The Tears of Things

A phrase from Virgil’s Aeneid provides a guide for how we might relate to tragedy.

In the Aeneid, the hero contemplates the tragedy of war. Sunt lacrimae rerum et mentem mortalia tangunt: “There are tears for things and mortal thoughts touch the mind.” In the centuries that followed, lacrimae rerum escaped the pages of Virgil’s poem and took on a life of its own. It appears in sermons, symphonies, and epitaphs, and it has been carved into the faces of countless memorials and tombstones. The exact meaning of lacrimae rerum continues to inspire debate among linguists and classicists, for sometimes it is translated as “tears for things,” other times as “tears of things.” Although it’s only a matter of a single letter, the distinction between for and of is crucial—and instructive.

Weeping for something implies that each of us privately mourns the loss of the things we cherish—a person or a relationship, a promise or a dream—and that we grieve alone. The tears of things, however, suggests the world weeps with us. Are we strangers in a strange land, alone in our heads with our personal sorrows, or is melancholia as pervasive as the sunlight or air?

The tears of things. If I squint at this phrase the right way, I can catch a glimpse of a better way that I might relate to death. Maybe the universe is sympathetic, after all. Perhaps the cosmos is aware of the absurdity of our flickering lives. Seen in this light, the devastation I felt after losing my parents is no longer special or an aberration, but an intrinsic element of the world, as necessary as gravity or air. There is powerful alchemy in this simple thought, even if it is fleeting. Lacrimae rerum can become an organizing principle, reminding us that we are surrounded by compassion while we mourn. This might be a sentimental way of thinking that relies on the romantic notion that the wind, rain, and clouds can somehow mirror our states of mind, but it is an idea that makes me feel less alone—and sometimes this can be enough to carry someone through the dark forest of grief.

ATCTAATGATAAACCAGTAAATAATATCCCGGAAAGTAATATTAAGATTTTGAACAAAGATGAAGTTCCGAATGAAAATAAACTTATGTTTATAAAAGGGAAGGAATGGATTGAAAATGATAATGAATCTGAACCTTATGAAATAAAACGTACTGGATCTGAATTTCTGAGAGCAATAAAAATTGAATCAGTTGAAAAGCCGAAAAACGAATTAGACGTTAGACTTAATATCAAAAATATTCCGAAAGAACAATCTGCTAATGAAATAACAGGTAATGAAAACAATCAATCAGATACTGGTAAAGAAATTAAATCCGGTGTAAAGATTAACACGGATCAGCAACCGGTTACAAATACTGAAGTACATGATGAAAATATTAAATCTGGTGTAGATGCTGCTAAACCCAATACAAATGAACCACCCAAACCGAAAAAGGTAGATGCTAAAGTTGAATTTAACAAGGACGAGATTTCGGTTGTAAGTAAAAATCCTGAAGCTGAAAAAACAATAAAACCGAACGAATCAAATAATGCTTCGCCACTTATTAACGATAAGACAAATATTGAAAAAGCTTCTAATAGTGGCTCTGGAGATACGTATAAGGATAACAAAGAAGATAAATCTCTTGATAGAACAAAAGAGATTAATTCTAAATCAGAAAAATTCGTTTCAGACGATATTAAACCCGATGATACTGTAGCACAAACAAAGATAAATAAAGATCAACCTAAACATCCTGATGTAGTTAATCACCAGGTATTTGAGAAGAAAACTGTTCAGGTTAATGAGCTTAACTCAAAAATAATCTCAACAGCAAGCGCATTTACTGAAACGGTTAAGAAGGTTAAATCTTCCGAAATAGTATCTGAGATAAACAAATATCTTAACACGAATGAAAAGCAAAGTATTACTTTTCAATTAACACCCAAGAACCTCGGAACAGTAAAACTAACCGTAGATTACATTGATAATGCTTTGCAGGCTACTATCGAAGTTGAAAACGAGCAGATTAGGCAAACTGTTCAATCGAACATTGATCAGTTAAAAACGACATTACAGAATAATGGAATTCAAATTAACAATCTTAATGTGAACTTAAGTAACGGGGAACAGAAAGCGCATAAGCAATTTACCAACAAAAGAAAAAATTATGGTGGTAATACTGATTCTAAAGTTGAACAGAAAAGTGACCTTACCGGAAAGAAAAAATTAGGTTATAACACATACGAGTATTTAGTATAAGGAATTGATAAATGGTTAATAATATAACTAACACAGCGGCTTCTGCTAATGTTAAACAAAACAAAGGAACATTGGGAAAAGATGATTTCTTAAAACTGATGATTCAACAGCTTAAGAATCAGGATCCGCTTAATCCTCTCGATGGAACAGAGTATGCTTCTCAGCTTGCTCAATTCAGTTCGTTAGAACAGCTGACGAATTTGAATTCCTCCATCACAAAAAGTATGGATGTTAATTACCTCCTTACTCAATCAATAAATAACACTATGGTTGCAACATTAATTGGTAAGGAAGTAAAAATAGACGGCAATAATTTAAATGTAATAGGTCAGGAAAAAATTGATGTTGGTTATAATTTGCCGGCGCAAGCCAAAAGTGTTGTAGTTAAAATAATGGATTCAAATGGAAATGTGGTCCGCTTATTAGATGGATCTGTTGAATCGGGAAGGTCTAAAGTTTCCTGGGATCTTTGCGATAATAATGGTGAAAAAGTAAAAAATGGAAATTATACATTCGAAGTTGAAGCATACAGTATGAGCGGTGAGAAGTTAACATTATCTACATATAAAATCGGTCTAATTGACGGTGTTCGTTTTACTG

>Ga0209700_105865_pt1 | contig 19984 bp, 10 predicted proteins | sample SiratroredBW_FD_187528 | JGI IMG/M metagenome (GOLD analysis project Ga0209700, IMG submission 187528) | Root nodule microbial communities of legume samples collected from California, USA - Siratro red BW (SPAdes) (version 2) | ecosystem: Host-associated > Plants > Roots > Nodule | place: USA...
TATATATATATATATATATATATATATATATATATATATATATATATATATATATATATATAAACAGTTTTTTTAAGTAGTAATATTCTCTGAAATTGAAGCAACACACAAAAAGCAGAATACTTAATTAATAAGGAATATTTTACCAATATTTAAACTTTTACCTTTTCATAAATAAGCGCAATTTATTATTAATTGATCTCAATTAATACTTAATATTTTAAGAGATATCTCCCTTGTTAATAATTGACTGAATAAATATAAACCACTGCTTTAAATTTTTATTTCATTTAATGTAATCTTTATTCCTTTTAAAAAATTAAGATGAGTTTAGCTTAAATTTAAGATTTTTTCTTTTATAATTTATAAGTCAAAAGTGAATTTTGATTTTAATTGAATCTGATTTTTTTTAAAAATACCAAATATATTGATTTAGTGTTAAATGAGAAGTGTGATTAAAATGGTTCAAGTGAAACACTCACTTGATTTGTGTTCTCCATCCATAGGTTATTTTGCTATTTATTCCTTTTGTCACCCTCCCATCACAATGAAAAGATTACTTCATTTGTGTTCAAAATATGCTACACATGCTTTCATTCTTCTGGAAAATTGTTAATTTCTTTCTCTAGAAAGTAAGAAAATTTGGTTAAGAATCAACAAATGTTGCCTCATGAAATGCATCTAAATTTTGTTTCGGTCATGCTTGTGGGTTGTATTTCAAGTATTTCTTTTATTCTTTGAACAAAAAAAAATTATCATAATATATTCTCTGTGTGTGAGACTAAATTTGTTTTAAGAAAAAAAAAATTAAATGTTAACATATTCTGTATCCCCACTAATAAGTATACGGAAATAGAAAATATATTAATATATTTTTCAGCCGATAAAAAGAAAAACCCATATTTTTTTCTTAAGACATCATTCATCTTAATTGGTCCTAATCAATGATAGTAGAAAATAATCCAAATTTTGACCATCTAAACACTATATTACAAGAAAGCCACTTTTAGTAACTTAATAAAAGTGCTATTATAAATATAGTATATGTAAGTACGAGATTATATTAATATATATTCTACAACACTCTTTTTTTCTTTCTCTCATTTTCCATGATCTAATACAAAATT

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A marble woman weeps over the tombs of an assassinated king and prince in the Pantheon of the House of Braganza.

Further Reading

The Aeneid; lacrimae rerum; the pathetic fallacy;

January 2018

Further Reading